Why Are Labels Changing Song Titles After a Release? TikTok. - Rolling Stone
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You Have a TikTok Hit! Now, Quick — Change the Title

Snippets of songs are often becoming popular faster than the songs themselves, which means labels have started tailoring song titles to make searches on streaming platforms more effective

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Surf Mesa's "ily (i love you baby)" swept across the viral charts in Europe at the end of February.

Surf Mesa

On March 3, the electronic producer Surf Mesa’s single “ily” debuted on Spotify’s Global Viral chart, which highlights songs benefitting from a recent surge in interest. The track merged an acoustic cover of the Sixties classic “Can’t Take My Eyes Off You,” originally recorded by Franki Valli, with a downtempo, four-on-the-floor beat. Four weeks later, the song made it to Spotify’s Top 200 — which currently requires more than 700,000 streams a day — and it had gained an appendage: The title was now “ily (i love you baby).”

“We found that because of the way it was titled, ‘ily,’ the search terms ‘Surf Mesa I Love You’ weren’t finding the song,” explains Toby Andrews, general manager of the label Astralwerks. “So we went in and changed the title to add ‘I Love You Baby’ to make it easier for people to find. Now that’s a practice we’re looking into for other records of ours — things that have good traction behind them, but maybe the title doesn’t necessarily match the theme of the song that people are looking for.” 

Today’s fast-moving viral hits face several challenges. The first and most important hurdle remains sample clearance: Singles often become popular among young online listeners before the legal matters are buttoned up. When Natalie Dodge, Astralwerks’ senior director of A&R, noticed “ily” beginning to move, she had to find a way to clear both the vocal sample — ripped from another popular TikTok user without permission — and the original “Can’t Take My Eyes Off You” composition. Bringing Surf Mesa into the fold was “the most challenging signing I’ve done,” Dodge says.

Clearing samples is crucial to prevent singles from being taken down. But it’s also important for labels to ensure that, once a single starts to acquire momentum on one listening platform, that energy can be translated to the other streaming services. On TikTok, for example, listeners latch on to a 15-second snippet of a song. In a matter of days, that snippet could soundtrack millions of videos, but, as in the case of “ily,” the audio might not have a clean, obvious link to its parent track. And if listeners can’t easily connect the two, an artist is unable to capitalize on the surge in interest, meaning titles might have to be adjusted on the fly.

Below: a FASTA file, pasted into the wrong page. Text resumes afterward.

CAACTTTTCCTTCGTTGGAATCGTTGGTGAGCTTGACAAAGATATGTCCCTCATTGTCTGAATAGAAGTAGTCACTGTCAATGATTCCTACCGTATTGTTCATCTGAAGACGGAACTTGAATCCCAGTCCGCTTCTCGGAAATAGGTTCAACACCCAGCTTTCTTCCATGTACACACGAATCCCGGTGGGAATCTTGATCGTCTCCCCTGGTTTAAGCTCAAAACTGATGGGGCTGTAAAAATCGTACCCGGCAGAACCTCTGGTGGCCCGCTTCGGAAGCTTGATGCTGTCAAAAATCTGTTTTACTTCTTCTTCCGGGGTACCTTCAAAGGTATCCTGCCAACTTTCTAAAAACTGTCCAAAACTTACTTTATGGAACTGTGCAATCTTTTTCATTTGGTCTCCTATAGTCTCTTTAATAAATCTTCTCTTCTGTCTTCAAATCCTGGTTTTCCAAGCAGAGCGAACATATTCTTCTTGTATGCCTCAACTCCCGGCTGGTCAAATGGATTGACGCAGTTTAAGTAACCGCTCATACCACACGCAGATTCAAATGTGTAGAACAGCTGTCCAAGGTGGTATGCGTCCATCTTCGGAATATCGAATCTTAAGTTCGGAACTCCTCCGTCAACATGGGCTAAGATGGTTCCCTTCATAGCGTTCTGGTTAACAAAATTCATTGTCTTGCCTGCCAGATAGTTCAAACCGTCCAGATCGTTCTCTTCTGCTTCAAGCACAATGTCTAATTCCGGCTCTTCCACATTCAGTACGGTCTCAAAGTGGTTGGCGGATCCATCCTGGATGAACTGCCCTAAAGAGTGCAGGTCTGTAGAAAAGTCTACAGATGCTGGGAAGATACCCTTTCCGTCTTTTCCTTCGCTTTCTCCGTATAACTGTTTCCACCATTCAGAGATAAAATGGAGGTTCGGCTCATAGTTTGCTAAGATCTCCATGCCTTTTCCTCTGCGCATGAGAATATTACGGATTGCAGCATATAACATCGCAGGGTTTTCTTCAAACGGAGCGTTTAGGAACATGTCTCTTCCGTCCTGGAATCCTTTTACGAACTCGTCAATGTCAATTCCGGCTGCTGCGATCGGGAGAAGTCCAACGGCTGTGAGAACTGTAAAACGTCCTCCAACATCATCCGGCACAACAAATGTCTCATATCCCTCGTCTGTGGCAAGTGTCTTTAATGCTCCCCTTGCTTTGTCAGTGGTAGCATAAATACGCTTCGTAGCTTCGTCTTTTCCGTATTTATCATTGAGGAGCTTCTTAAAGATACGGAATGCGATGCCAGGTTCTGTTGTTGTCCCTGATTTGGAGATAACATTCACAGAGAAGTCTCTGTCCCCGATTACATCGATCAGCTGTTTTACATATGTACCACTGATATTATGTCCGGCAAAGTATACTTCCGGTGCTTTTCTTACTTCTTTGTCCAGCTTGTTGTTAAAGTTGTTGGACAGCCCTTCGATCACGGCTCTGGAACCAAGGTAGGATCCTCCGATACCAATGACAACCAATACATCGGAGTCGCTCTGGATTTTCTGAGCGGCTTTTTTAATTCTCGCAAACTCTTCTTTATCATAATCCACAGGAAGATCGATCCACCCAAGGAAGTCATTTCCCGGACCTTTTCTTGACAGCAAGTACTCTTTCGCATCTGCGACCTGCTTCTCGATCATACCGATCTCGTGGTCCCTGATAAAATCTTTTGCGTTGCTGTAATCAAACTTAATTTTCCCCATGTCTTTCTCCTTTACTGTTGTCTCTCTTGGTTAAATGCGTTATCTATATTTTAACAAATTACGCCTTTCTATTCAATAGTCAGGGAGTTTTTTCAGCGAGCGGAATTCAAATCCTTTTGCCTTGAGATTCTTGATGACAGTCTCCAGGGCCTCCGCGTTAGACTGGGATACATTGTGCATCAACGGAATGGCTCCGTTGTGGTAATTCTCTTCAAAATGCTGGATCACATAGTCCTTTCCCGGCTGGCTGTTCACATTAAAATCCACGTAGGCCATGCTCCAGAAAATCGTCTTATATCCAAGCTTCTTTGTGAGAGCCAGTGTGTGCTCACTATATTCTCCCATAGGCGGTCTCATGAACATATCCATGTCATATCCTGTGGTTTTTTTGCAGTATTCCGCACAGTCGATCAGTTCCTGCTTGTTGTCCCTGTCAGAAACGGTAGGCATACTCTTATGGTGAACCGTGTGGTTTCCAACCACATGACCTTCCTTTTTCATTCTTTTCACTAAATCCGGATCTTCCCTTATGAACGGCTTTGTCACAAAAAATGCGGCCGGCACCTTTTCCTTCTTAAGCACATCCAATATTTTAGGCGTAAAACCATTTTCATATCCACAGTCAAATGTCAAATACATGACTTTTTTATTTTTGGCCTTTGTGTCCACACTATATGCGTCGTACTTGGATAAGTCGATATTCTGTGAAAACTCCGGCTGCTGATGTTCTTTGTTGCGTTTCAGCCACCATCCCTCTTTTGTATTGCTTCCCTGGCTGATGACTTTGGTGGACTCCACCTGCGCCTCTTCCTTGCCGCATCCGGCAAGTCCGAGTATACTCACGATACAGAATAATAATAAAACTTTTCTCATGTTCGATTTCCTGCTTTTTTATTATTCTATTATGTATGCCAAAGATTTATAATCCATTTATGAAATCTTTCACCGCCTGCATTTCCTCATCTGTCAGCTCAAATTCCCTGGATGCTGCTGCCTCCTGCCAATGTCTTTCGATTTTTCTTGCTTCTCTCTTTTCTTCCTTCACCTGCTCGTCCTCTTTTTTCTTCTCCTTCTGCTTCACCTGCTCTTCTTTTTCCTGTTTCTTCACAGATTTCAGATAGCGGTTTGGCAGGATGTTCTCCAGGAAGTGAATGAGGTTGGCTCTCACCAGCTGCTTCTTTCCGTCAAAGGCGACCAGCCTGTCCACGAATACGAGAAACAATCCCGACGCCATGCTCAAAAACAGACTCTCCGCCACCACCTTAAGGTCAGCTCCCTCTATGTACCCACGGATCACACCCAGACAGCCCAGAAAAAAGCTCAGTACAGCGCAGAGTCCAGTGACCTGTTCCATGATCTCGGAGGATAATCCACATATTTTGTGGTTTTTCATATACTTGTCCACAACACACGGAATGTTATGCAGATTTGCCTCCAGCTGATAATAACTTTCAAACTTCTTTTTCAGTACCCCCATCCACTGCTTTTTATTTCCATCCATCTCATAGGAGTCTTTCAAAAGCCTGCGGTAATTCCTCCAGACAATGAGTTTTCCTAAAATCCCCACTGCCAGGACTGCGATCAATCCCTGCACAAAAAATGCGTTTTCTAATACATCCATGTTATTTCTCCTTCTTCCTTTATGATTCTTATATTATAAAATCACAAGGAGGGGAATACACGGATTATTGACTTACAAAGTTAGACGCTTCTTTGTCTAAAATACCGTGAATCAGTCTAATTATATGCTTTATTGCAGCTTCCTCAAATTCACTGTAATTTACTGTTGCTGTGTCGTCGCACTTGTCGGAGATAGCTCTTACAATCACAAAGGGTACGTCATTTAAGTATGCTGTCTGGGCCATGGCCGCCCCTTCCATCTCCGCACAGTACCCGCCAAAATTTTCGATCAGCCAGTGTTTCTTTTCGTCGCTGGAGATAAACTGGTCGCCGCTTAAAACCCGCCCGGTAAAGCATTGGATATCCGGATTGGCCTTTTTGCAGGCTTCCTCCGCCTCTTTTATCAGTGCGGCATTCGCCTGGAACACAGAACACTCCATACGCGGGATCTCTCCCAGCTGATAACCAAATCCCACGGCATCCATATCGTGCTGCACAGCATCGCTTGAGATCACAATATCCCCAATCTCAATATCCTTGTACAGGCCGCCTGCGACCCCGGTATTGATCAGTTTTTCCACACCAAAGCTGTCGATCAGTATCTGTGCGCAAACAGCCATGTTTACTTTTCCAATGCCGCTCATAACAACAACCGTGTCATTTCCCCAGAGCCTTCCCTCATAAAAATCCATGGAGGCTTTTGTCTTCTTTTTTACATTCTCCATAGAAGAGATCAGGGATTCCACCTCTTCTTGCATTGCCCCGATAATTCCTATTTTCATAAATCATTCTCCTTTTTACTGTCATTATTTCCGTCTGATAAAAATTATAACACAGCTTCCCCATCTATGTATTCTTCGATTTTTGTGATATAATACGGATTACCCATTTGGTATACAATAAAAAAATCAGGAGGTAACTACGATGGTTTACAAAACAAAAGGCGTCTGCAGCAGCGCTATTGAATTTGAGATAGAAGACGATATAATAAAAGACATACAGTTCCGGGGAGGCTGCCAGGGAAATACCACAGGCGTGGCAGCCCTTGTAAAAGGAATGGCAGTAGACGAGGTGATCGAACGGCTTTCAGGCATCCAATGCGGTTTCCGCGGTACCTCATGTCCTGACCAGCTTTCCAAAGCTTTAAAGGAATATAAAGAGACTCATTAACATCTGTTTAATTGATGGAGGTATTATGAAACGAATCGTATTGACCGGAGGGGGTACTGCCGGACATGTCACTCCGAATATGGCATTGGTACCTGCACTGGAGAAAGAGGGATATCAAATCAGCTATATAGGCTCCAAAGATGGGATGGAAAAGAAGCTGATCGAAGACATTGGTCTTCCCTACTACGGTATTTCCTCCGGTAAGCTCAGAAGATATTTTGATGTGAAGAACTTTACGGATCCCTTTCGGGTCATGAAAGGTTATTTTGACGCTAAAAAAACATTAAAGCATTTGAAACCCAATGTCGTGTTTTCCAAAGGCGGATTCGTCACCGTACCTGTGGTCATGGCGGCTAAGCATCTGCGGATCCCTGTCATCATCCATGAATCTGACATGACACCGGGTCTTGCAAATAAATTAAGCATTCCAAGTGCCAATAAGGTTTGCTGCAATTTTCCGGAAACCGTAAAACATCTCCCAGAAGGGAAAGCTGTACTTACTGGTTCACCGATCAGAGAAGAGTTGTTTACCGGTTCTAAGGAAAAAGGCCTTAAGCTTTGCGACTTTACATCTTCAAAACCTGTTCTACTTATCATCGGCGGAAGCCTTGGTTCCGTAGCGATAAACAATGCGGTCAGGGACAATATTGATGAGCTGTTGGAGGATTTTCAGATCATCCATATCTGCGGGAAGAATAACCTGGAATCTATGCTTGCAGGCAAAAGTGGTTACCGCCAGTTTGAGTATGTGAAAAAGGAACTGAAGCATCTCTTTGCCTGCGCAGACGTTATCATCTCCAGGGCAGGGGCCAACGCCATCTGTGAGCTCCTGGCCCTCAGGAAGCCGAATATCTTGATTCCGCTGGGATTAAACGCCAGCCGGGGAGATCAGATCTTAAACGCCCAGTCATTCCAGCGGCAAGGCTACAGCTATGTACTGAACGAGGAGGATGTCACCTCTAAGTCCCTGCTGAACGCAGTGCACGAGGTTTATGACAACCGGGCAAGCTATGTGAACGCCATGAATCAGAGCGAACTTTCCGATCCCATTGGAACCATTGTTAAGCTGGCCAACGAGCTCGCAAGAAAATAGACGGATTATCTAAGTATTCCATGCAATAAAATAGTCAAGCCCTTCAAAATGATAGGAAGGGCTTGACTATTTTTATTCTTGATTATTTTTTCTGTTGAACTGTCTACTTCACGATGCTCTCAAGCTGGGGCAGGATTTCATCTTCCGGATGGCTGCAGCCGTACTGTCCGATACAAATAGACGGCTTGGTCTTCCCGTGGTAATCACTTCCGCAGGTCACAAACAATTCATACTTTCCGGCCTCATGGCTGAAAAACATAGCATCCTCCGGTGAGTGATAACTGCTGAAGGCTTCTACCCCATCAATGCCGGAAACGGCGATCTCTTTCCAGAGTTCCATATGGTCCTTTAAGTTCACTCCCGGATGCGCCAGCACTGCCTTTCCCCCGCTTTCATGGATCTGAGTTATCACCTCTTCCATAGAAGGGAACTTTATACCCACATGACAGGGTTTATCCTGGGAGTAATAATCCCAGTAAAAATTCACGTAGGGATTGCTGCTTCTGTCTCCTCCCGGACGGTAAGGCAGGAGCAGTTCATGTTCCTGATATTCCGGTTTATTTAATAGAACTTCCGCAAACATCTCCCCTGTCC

“Users are gravitating towards a certain phrase, a certain lyric,” Andrews explains. “We don’t want people looking on their phones and then going to Spotify or Amazon and saying they want [that phrase] but not finding the song.”

To some degree, this inverts the typical power structure of the music industry. Historically, labels launch marketing campaigns to create demand for songs; now, songs can be tailored to meet overnight waves of demand that arose mostly independently. “Instead of a top-down situation when an artist promotes a record and people create content around that, it’s fans connecting to a song, and whenever part of that song resonates with the viral movement, that has to translate back into discovery on other platforms,” explains Dae Bogan, a music licensing expert who founded TuneRegistry, a management platform that deals with song metadata. 

At the moment, the system for artists and labels to meet demand halfway is clunky. On the major streaming platforms, “you can’t search by lyrics,” Bogan points out. So when there’s a disconnect between a viral lyric and a track title, the best response is “taking the most important part of a song and making it a keyword in platforms like Spotify and Apple.” 

Another option is to “make playlists with that [key phrase] in the title,” adds Catherine Corkery, who has also been working with Surf Mesa in her role as senior manager of marketing at Astralwerks. “Or we’ve seen third party playlisters who have playlists with that [key phrase in the] title and asked them to add this song in or move this up” — anything to catch a potential listener on a stray search.

As the burgeoning world of voice-search starts to have more influence on listening habits, making sure songs fit search terms in this way will only become more important, says Hazel Savage, CEO and cofounder of AI-based start-up Musiio. “Especially what we see with younger generations is they’re more and more comfortable with voice search,” Savage notes. In that space, “it’s all about how much data can you attach to each song,” she continues. “The more you have, the more powerful your search terms are gonna be.”

Astralwerks’ Andrews says “we’ve seen a lot more people using Alexa and voice search since they’re stuck at home.” And when the label attached the “(i love you baby)” to “ily,” “voice search results for the song tripled overnight.” 

The “ily” title change is already impacting the way Astralwerks looks at its catalog. “There’s a song of ours called ‘Sex’ by Eden that has over one million creations on TikTok; it’s one of the top ten trending tracks globally right now,” Andrews explains. “But the phrase people are using on the platform is, ‘catching feelings,’ nothing to do with sex at all. So the title of that one is going to change to ‘Sex (Catching Feelings)’ to optimize how people are absorbing the song. It’s going to be interesting to see that affect more and more people now.” 

In This Article: music industry, Surf Mesa


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